Europe Is Out of Economic Ammunition

The continent’s four biggest economies are all teetering. When they fall, they could take the world with them.
February 10, 2020
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Even before the coronavirus outbreak, troubles have been coming to the European economy not as single spies but in battalions. Worse yet, these troubles have come at a time when the European Central Bank (ECB) is running out of monetary policy ammunition and the German government remains wedded to a balanced budget policy. None of this bodes well for the European economy in the year ahead – or, for that matter, the global economy.

At the beginning of 2020, all four of the European economy’s  largest economies—Germany, France, the United Kingdom, and Italy—were beset by striking economic or political difficulties. As a result, in the last quarter of 2019, the overall European economy expanded by barely 0.1 percent, with France and Italy registering negative growth rates.

Unfortunately, with the fallout from the coronavirus epidemic about to hit the global economy, there is little reason to believe that the economic or political difficulties besetting Europe’s main economies will clear up any time soon.

Indeed, the slowing Chinese economy is likely to continue to hamper the export-oriented Germany economy. With the coronavirus projected to reduce Chinese economic growth from 6 percent in 2019 to around 4 percent in the first half of 2020, Germany’s economy is bound to take a hit. At the same time, the Trump administration’s continued threat to impose a 25 percent tariff on European automobiles is expected to continue weighing on Germany’s automobile sector.

Over the past year, President Macron’s waning political fortune and widespread social unrest triggered by his unpopular economic reform agenda have weighed down France’s economic performance. With President Macron showing no sign of backing down on his deeply unpopular pension reform initiative, an early turnaround in the French economy seems unlikely.

Since the June 2016 referendum, Brexit has not been kind to the British economy. As investors fretted about the possibility that the U.K. could crash out of Europe without an economic deal, Britain’s economic performance lagged well behind its G-7 peers. By the end of 2019, the U.K. was on the verge of an economic recession.

While the U.K. did leave Europe on January 31, it still has to negotiate a permanent economic relationship with the European Union during the one-year transition period that ends in December. Judging by Boris Johnson’s hardline Brexit position and by his insistence that the U.K. will not seek an extension in the negotiation period, investors are bound to continue worrying about the U.K. crashing out of the European Union at the end of the year.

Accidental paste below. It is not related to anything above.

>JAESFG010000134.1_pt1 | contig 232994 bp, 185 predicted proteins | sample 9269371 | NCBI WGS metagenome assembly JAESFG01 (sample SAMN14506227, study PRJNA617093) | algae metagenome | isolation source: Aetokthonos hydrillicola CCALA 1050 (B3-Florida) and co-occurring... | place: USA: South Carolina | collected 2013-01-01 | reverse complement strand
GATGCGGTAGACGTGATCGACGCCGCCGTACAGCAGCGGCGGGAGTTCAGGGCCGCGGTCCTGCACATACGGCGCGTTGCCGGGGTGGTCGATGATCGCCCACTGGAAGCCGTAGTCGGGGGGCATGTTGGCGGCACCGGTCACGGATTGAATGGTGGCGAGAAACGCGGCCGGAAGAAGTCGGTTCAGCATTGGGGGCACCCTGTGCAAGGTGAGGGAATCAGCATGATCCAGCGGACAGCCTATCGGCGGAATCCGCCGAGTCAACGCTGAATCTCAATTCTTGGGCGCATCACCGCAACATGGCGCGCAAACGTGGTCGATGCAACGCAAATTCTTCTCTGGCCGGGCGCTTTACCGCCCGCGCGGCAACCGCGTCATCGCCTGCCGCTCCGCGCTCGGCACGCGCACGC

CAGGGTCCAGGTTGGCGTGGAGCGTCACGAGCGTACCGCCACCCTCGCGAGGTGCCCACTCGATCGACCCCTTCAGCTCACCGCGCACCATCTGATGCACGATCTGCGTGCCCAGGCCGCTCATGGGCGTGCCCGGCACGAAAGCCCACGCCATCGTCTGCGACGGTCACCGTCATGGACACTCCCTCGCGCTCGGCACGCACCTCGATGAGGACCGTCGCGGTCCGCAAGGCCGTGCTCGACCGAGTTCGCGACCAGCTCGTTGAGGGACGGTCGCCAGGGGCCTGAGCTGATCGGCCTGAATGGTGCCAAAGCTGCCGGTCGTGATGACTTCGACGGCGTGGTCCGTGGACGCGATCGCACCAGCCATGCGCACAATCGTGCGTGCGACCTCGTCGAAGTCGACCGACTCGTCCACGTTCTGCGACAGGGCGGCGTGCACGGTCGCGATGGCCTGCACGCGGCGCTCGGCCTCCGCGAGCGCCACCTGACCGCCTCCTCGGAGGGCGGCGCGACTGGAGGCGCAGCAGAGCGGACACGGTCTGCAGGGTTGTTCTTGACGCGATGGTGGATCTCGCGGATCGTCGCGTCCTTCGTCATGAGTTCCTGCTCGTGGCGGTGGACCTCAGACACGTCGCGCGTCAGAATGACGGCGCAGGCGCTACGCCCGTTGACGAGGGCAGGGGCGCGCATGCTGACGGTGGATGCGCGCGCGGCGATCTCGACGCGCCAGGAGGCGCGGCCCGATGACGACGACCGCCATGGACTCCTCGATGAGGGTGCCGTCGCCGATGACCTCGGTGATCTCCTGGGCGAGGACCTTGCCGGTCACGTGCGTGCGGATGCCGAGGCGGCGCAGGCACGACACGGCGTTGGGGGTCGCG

Most troubling of all is Italy’s poor economic outlook. Italy has the dubious distinction of having a lower per capita income today than it did 20 years ago. It also has Europe’s second-highest public-debt-to-GDP ratio after Greece and a not-so-stable government. This makes its economy particularly exposed to any further slowing in the European and Chinese economies. With the Italian economy yet once again contracting towards the end of last year, one cannot rule out a recurrence of the Italian sovereign debt crisis in 2020.

European policymakers have compounded earlier European economic downturns by the pursuit of a pro-cyclical fiscal policy. With the German government insisting on maintaining a balanced budget and with the European Commission insisting that countries comply with the Eurozone’s budget deficit limits, there is little reason to think that European policymakers will use budget policy to counter the next European economic downturn.

The likely lack of a fiscal policy response will again put the full burden of supporting an ailing European economy on the ECB. However, with policy interest rates already in negative territory, the ECB can’t be as effective in jumpstarting the European economy as it was during the last Eurozone sovereign debt crisis.

With Europe’s economy being approximately the same size as that of the United States, another European economic slowdown would have a major effect on the global economy. American economic policymakers would ignore the current risks to the European economy at their peril. But, with trillion-dollar deficits as far as the eye can see and already-low interest rates, it doesn’t seem that the Fed and the Treasury have more room for maneuver than their European counterparts.

Desmond Lachman

Desmond Lachman is a resident fellow at the American Enterprise Institute. He was formerly a deputy director in the International Monetary Fund's Policy Development and Review Department and the chief emerging market economic strategist at Salomon Smith Barney.